*The Alien Bodies: Race, Space and Sex in the African Diaspora Conference will be taking place at Emory University on February 8-9 in Atlanta Georgia. Sadly, I won’t be there, but at least it will be recorded for later viewing. Also, after the conference, there will be a Music from the Mothership: Sonic Event at Emory Dobbs University Center.

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Moving on the Wires: Afrofuturism Talk, The United States of Hoodoo, MUV’s Sankofa, Buli…


-1*For those who will be in Missouri, one of my supporters, Reynaldo Anderson will be having a talk at Missouri History Museum on February 1st, called Afrofuturism: Race, Art and Politics in the Age of Digital Reproduction. Hopefully, the conversation will be recorded and the rest of us can listen to it later.

*The filmmakers of The United States of Hoodoo documentary will continue showcasing the film, including at New York’s BAM Rose Cinemas on February 16 and two screening in Chicago’s Black World Cinema on march 6 and 7. They also plan to release the film online through a few sites like Netflix, Hulu and iTunes. For more info., click here.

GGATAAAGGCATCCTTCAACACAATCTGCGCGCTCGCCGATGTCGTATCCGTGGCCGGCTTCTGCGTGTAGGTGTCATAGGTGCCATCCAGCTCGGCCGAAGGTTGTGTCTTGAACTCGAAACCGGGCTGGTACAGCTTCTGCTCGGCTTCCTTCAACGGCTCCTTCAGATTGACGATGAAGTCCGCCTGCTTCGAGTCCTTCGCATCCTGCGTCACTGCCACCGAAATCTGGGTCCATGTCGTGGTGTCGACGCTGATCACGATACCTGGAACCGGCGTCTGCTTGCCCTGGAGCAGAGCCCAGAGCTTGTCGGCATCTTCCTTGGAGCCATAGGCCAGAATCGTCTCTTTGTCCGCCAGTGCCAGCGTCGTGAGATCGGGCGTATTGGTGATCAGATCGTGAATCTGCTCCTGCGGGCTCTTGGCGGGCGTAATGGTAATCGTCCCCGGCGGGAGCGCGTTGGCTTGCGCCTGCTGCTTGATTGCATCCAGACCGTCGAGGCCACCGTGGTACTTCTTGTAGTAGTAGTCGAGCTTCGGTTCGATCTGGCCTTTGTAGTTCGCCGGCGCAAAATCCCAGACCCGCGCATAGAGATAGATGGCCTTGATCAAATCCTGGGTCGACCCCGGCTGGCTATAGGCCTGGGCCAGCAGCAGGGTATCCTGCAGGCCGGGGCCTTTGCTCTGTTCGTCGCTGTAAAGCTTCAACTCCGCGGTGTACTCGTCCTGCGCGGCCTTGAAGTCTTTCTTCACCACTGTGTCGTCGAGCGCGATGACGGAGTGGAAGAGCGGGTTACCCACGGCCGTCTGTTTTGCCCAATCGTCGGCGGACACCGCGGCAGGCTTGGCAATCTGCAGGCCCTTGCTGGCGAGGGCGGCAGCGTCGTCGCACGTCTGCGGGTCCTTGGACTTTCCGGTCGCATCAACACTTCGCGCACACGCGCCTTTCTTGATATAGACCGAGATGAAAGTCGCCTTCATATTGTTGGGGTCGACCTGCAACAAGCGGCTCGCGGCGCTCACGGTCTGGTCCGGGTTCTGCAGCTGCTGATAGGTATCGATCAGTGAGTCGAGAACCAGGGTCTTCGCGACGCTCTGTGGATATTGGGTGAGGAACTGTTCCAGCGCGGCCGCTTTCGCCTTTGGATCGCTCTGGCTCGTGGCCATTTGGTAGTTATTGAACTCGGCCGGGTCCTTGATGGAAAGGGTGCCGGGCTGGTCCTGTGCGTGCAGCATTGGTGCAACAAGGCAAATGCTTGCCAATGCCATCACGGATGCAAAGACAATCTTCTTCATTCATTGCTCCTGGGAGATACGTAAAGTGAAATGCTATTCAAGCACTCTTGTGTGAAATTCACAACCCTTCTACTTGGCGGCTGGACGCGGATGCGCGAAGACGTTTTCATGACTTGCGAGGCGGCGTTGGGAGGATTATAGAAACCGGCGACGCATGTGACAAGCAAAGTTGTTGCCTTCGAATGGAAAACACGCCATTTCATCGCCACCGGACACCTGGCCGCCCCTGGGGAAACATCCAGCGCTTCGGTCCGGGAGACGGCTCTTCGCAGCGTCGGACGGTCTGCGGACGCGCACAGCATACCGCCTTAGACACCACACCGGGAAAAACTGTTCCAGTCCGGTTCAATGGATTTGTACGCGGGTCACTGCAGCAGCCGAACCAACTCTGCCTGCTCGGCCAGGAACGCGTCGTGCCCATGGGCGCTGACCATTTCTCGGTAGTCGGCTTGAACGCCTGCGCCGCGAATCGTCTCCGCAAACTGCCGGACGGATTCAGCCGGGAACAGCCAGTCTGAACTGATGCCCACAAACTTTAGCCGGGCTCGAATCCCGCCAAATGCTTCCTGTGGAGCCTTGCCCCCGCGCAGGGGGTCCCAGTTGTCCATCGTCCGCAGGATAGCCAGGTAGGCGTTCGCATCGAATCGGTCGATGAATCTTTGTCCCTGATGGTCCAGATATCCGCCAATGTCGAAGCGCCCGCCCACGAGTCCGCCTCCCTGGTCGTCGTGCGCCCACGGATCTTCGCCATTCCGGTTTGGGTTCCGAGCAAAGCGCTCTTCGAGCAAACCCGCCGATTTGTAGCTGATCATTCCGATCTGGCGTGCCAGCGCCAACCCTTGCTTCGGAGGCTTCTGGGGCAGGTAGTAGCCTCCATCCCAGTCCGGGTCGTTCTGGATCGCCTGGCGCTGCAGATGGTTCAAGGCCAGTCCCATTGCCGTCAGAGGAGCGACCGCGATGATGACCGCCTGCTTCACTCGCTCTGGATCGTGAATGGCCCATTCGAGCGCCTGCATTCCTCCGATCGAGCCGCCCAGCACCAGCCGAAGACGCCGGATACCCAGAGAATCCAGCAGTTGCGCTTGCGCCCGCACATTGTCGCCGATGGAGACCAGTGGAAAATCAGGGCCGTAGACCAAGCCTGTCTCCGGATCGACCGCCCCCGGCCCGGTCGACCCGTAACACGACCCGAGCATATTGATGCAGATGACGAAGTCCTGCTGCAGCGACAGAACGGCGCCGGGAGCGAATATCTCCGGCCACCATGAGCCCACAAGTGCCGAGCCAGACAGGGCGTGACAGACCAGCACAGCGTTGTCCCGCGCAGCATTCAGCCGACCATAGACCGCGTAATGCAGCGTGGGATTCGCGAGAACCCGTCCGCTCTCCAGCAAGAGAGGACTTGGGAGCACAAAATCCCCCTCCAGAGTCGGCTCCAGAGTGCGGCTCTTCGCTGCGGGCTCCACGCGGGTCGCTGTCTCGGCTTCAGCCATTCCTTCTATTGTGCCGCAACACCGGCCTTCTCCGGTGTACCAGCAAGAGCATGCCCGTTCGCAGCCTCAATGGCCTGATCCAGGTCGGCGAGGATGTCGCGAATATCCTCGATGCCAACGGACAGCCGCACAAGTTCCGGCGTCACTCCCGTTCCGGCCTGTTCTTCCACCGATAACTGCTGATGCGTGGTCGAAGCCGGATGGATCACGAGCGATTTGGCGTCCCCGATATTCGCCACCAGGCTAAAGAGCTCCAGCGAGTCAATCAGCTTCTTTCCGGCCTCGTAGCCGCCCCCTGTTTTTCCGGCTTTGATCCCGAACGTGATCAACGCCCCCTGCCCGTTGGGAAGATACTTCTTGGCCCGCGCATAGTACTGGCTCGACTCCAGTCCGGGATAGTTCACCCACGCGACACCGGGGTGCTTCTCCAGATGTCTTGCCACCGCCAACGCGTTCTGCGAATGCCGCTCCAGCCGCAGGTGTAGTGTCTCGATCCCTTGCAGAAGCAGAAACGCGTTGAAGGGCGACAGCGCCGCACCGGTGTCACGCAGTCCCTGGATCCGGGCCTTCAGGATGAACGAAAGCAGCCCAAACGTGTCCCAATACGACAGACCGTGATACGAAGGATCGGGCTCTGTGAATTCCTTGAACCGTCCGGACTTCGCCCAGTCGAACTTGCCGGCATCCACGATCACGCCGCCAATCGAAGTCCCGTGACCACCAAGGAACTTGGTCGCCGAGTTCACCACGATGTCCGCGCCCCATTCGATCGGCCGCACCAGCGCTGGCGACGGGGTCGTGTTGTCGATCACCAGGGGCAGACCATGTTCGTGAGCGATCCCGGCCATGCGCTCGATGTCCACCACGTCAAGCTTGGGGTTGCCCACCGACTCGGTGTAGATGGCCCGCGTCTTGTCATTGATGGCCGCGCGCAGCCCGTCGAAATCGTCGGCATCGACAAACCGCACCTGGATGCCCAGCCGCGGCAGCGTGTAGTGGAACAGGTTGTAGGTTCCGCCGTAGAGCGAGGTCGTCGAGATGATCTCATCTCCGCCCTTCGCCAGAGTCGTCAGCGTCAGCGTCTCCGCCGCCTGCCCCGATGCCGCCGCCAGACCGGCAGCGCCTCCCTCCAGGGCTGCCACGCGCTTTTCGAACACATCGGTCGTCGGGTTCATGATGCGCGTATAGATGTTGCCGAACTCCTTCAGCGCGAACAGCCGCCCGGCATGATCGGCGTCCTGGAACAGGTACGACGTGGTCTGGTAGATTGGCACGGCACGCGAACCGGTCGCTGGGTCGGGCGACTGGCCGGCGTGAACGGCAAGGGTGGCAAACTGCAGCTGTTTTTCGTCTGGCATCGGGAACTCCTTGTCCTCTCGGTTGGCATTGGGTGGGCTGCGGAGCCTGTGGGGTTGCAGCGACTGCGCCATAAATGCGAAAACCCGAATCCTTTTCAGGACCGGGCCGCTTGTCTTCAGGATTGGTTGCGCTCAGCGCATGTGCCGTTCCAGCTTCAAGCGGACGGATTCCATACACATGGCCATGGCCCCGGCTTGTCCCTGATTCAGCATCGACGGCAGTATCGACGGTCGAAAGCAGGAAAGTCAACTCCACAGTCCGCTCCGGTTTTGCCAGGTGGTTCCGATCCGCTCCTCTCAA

*Dance group MUV (Movement for the Urban Village) will premiering their latest performance, Sankofa, at BAM Fisher/Fishman Space on February 23 and 24. Support their Indiegogo page.

*Director Arianna Azzolini is working on a new documentary, The Singing Souls of Buli, about South African rapper, singer and shaman (sangoma) apprentice, Buli, and her journey to speak with her dead mother and meet the dragon in River Orange-senqu in Lesotho. Support the Indiegogo page and watch the trailer below:

*A new facebook group, “Afro-Punk” (not to be confused with the music organization Afropunk) is “dedicated to the production, consumption, support, discussion and deconstruction of speculative creativity originating in Africa and the Diaspora.”

*Co-editors Bill Campbell and Edward Austin Hall are creating their own set of anthologies, Mothership: Tales from Afrofuturism and Beyond. To submit, click here.